October 29, 2013
Today, the House Natural Resources Subcommittee on Water and Power held an oversight hearing on “A Roadmap for Increasing our Water and Hydropower Supplies: The Need for New or Expanded Multi-Purpose Surface Storage Facilities.”
This hearing examined the growing need for and the multiple-use benefits of increased water storage and ways to expedite the construction of such facilities.
“Surface storage continues to have lasting and positive impacts not only in Central Washington but to the country in general. Yet, these projects are under constant assault by litigation and other pressures to change their operations to other purposes. I will continue to oppose these policies that change existing projects and their historical mission. What is obvious is that it is necessary for us to build more surface storage if we want to maintain our prosperity,” said Chairman Doc Hastings (WA-04).
“There is no shortage of water and no shortage of economical storage sites. Financing has never been a problem for projects that produce abundant water and power – experience shows us that such projects pay for themselves many times over,” said Subcommittee Chairman Tom McClintock (CA-04). “What we suffer is a superabundance of bureaucracy and a catastrophic shortage of vision and political will. That is what has to change.”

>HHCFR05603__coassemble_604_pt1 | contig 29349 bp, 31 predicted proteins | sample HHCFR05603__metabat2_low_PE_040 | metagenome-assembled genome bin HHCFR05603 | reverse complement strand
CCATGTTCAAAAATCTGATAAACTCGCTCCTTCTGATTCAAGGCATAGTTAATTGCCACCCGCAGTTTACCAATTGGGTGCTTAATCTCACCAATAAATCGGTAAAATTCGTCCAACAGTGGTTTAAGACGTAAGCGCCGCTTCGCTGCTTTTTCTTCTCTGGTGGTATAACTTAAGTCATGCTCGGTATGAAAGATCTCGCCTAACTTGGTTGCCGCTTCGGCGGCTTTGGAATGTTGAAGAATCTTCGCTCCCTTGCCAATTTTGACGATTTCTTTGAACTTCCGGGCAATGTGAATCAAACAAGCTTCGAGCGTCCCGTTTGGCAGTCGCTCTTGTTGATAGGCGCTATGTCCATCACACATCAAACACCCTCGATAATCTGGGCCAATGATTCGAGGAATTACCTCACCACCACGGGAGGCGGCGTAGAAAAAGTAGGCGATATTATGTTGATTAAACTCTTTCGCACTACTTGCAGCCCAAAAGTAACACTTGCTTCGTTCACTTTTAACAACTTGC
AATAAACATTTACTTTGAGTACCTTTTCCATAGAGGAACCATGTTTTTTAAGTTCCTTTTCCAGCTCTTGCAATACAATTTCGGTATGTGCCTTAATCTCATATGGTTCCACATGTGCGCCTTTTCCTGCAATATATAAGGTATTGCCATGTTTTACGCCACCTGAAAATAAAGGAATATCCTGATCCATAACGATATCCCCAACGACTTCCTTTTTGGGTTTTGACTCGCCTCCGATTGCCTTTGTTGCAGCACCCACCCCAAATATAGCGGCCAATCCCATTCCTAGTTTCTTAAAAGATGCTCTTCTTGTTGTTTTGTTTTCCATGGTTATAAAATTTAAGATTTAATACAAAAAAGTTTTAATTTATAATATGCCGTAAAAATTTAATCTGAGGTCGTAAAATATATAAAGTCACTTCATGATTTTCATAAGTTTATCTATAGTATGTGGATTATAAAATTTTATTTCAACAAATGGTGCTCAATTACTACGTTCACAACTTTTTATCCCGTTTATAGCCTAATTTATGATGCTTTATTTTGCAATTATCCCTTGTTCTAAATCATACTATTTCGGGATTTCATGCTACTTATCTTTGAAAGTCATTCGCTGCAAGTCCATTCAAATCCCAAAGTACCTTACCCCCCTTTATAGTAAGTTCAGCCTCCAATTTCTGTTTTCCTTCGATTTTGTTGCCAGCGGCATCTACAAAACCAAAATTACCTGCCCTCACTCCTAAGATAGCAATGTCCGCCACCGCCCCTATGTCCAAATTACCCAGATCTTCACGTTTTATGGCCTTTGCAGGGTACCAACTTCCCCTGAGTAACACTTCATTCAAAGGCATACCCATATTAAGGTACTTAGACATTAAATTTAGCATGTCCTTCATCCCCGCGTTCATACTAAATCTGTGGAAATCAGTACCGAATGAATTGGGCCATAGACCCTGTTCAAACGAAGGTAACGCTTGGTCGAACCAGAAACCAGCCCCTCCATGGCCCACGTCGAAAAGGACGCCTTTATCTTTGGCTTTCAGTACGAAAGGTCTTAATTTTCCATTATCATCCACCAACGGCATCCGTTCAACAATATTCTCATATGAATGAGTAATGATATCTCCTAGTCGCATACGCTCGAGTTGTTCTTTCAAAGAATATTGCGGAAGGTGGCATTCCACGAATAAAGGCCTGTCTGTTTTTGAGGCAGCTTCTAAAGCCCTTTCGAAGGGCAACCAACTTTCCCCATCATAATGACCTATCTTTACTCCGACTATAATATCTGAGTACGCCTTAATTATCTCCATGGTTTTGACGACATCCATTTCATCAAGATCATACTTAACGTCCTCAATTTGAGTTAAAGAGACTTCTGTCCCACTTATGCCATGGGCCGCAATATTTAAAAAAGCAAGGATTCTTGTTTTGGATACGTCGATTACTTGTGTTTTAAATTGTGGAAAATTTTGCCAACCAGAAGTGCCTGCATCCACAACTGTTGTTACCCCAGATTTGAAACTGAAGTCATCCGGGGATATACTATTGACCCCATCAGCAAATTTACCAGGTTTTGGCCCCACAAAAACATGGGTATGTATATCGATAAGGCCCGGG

Multi-purpose dams and reservoirs can generate affordable emission-free electricity, store water suppliers for farmers, ranchers and municipalities, tame ravaging floods, provide recreational opportunities and provide year-round cold water flows for fisheries. Unfortunately, bureaucratic "paralysis-by-analysis" approaches and sometimes duplicative federal regulations have stymied proposed water storage projects for years while environmental regulations, litigation and population growth strain current water storage infrastructure.
During today’s hearing, Committee Members heard from witnesses who testified on the need for more storage and obstacles the federal regulatory process place on building both federal and non-federal water storage.
Tom Barcellos, Family Farm Alliance Representative and dairy farmer from Porterville, California, discussed ways to streamline the regulatory environment and personal experiences involving surface water storage. “Those of us familiar with water management know that increased water conservation and efficiency can help, but they are only part -- a small part – of the solution. And buying and bullying water away from farmers isn’t the solution either. Meeting the current and future water needs of the West will require a thoughtful combination of means, not the least of which is the creation of news storage.”
Robert Shibatani, CEO and Principal Hydrologist of the Shibatani Group, highlighted the benefits of small high-elevation storage projects. “New high elevation storage reservoirs offer significant additional operational flexibility for water resource managers in many other areas. The premise is really quite simple. Capturing a larger portion of water that would otherwise be lost during the rainy season provides the additional assets that water managers can then out to direct beneficial use later on. In many ways, it converts what can be viewed as wastage and simply holds it in reserve until it can be used more beneficially later this year.”
Printable PDF of this document